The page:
After all. Barnes Wallis (you can Google him) solved a perplexing problem in WWII in his own backyard because he WANTED to. And in fact, many others DID NOT WANT HIM TO. He was interested (to the point of "driven", if you watch the movie about him) so much that he overcame all obstacles to solve the problem he found.

And no one paid him.

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#15
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Re: A Resurgence of Amateur Scientists?

12/14/2011 1:42 PM

Thanks, it is a hard problem. I think many people get attracted to high profile fields because of the patent illusion. And they hide their results so that nobody else can "steal" the idea. And this slows everything down. As far as I am concerned, the only people who make money from patents are big companies, lawyers and brilliant people with money already. So we would all be better off if we called bullshit on it, and did our experiments and shared data as never before.

I am in a yahoo group called simply solar. People in that group are amateur solar heating guys. The sharing is amazing. And I think it was someone in that group who discovered that ordinary mosquito net is a fantastic solar heat collector! So a bunch of them tested it and now they have data on how much, do we double it up, etc. Compared to any other collector idea, it is dirt cheap, really simple, super low tech and they only discovered it a year or 2 ago. They have shared it right through the group and collected a bunch of really useful comparison data. The guy who made the group is in Maryland and group members found his software page (he was/is a software enginneer) and donated as a thankyou for this Christmas. But really it should go much further than that. The guy and whoever discovered the mosquito mesh idea should be recognized as US and world environmental heros for this work.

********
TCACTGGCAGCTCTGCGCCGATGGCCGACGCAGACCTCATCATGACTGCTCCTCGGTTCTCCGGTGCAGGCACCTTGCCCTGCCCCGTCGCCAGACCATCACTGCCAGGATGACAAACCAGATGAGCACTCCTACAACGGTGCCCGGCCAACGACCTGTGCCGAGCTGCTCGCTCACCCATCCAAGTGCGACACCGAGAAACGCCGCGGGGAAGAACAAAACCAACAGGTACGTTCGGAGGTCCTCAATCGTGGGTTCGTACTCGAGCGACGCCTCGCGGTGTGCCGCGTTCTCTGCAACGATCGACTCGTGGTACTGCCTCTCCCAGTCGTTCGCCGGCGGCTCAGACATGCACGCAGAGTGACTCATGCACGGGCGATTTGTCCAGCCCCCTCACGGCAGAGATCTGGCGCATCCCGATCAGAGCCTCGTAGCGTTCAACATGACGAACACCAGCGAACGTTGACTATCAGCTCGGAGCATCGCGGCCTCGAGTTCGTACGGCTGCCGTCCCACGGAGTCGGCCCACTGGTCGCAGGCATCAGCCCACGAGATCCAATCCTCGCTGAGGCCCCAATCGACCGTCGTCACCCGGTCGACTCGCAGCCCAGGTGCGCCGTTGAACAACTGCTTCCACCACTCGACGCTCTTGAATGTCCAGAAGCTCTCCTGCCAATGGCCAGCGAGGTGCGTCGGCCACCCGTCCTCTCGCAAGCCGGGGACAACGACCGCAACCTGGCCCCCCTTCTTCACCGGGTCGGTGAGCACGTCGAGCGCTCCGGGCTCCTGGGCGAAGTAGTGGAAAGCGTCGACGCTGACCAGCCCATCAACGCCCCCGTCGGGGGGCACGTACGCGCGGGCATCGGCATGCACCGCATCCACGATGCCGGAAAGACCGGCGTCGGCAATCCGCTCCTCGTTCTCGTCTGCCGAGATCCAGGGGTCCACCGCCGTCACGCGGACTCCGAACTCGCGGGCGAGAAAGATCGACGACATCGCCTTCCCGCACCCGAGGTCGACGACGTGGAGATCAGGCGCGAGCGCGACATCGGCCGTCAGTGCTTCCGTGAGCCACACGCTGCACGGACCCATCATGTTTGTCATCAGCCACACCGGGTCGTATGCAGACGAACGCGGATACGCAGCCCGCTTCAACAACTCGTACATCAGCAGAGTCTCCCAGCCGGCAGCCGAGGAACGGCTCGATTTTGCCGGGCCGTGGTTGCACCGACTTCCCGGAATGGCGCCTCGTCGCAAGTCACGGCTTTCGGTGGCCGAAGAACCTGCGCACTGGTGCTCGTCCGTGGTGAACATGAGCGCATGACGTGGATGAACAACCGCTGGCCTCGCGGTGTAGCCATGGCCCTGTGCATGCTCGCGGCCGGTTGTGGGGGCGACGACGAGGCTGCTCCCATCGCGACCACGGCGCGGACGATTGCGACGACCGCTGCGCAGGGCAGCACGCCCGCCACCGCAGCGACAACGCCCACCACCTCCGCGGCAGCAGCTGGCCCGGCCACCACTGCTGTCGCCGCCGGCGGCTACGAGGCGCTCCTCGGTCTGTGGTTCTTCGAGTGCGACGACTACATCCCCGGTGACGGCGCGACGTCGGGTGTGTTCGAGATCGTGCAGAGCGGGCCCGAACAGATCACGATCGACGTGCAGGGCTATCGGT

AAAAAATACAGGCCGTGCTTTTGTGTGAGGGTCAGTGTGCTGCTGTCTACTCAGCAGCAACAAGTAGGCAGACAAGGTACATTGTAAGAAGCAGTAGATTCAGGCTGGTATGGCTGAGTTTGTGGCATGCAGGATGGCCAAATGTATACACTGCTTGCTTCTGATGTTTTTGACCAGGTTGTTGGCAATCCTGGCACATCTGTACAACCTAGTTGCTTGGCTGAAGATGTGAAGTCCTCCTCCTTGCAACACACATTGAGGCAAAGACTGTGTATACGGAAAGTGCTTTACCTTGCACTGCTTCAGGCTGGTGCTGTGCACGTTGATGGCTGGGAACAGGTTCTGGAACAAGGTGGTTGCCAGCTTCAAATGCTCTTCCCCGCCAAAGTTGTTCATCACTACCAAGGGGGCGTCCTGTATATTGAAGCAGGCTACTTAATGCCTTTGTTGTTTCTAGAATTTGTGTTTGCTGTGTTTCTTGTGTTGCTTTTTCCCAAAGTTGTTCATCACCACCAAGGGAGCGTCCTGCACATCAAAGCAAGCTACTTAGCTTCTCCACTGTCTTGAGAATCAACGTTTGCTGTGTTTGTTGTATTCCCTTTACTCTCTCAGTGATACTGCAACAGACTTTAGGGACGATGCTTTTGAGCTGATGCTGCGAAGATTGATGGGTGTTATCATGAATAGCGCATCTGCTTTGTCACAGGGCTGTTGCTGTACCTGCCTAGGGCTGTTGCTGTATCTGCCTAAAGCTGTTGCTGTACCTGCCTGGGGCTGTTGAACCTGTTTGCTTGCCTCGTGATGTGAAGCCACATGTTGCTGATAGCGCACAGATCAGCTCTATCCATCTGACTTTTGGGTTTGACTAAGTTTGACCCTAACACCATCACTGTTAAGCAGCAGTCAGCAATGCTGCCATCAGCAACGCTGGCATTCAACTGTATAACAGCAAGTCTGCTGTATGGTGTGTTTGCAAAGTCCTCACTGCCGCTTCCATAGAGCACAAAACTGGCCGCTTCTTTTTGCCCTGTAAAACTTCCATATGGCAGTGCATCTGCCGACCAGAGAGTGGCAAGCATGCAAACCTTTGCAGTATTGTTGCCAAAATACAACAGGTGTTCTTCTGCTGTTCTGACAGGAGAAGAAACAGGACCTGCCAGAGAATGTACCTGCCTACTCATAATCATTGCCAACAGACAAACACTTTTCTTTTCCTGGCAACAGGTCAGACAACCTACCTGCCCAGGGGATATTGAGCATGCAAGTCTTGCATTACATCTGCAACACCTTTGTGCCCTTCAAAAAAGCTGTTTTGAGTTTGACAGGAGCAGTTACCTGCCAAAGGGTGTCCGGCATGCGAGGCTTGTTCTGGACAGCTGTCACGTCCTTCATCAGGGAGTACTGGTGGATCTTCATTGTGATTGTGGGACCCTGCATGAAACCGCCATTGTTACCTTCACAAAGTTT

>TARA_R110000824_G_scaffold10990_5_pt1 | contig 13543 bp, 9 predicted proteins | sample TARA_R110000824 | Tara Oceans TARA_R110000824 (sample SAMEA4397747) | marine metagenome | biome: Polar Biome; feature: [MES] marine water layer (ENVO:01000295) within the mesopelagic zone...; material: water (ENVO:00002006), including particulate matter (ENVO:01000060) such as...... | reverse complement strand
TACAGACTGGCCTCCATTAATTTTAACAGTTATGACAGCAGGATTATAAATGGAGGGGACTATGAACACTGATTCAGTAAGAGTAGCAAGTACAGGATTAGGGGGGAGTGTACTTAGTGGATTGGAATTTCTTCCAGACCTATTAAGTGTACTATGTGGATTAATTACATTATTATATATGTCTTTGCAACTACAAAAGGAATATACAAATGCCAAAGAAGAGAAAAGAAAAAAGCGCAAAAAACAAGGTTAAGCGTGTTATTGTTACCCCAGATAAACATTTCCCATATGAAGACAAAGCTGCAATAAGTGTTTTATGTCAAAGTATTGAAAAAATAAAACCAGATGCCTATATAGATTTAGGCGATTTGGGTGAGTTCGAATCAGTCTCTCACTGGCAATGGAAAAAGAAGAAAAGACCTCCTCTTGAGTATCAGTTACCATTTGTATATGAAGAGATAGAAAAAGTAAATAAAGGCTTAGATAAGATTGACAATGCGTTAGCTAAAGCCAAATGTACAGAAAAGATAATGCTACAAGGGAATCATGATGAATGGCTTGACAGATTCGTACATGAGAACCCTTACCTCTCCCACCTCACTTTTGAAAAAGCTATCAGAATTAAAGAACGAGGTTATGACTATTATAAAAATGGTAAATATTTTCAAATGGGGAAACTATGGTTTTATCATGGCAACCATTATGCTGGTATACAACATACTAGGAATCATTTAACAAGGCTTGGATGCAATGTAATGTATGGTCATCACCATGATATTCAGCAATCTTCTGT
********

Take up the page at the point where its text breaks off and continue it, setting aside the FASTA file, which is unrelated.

Really, it is like they discovered mini oil wells in their back yards.

Brian

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#16
In reply to #15

Re: A Resurgence of Amateur Scientists?

12/14/2011 10:47 PM

Good stuff. Can you post me the name of the group, so I can join? I love using Yahoo Groups for details that I can't get elsewhere. In fact, I can't remember whether I found CR4 from a Yahoo Group or vice versa, but they go hand-in-glove.

And I agree that patents are so abused now that we'd be better off as a society if we got rid of all of them. I like the Open Source Consortium's use of the Open Source License as a means of stopping patent scabs from taking over a wonderful software package. It would be good if we had something as good for patents. It certainly encourages development in the Open Source software world.

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#17
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Re: A Resurgence of Amateur Scientists?

12/14/2011 11:57 PM

http://tech.groups.yahoo.com/group/SimplySolar

There are many groups (I am in 37 of them) but for me, that is the most useful one.

They just seem to feed off each other very well and it is very active most of the time.

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#18
In reply to #17

Re: A Resurgence of Amateur Scientists?

12/16/2011 6:54 AM

Thank you. You'll see me there, soon. I'm mostly learning, at present, but hope to do some experimenting/developing later.